SNC-Lavalin corruption case entangles Canadian PM Trudeau

Canada’s Ethics Commissioner will investigate claims that the Canadian Prime Minister Justin Trudeau (pictured) pressured the country’s former attorney general (AG) to help engineering firm SNC-Lavalin avoid a criminal prosecution over foreign bribery and fraud charges.

Opposition New Democratic Party (NDP) MPs had asked Commissioner Mario Dion to look into allegations, reported last week by newspaper The Globe and Mail citing unnamed sources, that the Prime Minister’s Office asked then AG Jody Wilson-Raybould to direct prosecutors to allow a "remediation deal", which would have let SNC-Lavalin avoid a trial in exchange for fines, cooperation and remedial action.

Yesterday Dion told NDP MPs that there was enough cause to open an inquiry into the actions of Trudeau, reports national broadcaster, CBC.

Trudeau insisted to reporters that he did not pressure the AG, and said he welcomed the probe.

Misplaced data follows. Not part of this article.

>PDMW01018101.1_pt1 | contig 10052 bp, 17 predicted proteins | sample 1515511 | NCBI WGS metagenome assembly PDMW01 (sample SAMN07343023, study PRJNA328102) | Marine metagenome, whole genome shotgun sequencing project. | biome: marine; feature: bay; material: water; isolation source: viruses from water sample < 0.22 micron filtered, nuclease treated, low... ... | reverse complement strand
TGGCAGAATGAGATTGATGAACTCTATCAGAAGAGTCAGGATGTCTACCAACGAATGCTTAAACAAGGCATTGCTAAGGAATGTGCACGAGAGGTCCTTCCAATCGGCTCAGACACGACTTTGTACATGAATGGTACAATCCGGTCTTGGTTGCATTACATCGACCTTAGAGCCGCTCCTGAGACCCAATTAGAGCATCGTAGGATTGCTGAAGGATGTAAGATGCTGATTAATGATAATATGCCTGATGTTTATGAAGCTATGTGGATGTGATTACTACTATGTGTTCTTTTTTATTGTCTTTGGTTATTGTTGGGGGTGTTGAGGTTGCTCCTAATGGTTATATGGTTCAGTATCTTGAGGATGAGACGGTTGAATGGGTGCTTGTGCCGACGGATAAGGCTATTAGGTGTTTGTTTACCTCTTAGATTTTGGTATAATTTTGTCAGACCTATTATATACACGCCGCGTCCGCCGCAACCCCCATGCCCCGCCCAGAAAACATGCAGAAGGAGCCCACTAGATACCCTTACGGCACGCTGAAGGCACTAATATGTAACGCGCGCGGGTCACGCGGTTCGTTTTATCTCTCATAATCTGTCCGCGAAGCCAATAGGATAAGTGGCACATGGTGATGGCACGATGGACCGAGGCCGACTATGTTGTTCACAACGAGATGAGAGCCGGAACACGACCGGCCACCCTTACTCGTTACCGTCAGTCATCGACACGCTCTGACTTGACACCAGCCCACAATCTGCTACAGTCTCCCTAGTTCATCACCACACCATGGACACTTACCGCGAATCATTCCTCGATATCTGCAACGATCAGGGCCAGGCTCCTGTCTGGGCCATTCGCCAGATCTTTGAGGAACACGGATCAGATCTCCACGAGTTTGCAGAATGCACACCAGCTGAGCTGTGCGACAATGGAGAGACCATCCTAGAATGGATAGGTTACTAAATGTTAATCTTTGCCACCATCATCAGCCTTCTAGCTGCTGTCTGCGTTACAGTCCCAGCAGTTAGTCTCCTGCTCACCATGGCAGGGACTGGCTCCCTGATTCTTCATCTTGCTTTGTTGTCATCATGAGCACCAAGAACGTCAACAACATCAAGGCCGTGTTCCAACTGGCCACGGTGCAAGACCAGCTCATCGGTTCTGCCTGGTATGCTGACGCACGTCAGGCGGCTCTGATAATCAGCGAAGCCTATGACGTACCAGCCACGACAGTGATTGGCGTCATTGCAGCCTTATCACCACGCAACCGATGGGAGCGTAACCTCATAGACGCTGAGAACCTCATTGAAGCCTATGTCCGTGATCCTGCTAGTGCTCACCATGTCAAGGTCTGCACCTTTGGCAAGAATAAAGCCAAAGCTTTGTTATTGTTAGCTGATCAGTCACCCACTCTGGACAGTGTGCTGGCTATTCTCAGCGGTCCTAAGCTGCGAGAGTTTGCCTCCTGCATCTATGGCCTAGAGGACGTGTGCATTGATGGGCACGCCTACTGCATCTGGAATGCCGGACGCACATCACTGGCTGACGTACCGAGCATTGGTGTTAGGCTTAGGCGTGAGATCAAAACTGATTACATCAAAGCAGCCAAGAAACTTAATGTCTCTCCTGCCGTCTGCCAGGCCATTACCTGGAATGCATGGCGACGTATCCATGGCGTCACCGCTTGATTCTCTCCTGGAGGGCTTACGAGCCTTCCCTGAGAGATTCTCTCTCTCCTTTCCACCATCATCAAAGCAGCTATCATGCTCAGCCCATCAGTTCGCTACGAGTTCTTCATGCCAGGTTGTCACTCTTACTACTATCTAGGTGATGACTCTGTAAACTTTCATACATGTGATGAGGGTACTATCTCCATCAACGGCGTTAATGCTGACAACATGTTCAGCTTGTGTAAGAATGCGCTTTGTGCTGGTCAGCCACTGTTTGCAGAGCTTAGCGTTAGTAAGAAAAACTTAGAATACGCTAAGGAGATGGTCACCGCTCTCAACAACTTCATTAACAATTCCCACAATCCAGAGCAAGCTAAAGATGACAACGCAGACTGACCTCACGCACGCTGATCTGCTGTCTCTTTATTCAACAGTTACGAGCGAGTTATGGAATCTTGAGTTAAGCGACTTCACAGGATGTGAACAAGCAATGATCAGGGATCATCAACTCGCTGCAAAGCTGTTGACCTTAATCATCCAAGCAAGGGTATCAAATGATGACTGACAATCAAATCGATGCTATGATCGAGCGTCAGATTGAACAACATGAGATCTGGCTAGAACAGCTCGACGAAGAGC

"This is an issue that has been much talked about over the last few days and I think it’s important Canadians continue to have confidence in our system," Trudeau said, reported CBC.

SNC-Lavalin has been publicly campaigning to be allowed to take part in the Canada’s Remediation Agreement programme, which came into force in September 2018.

It faces charges laid in 2015 alleging that between 2001 and 2011 the company offered millions of dollars in bribes, and defrauded Libyan officials of millions more.

It wants to avoid a lengthy trial, but says it will defend itself against the charges.

The company argues that, since the scandal erupted in 2012, it has comprehensively overhauled itself, with complete changes at board and management levels, and a "world-class ethics & compliance framework".

Prosecutors refused to allow it to apply for a remediation deal in October last year.

Image: Canadian Prime Minister Justin Trudeau in Peru, April 2018 (Ministerio de Relaciones Exteriores, Peru/CC BY-SA 2.0)

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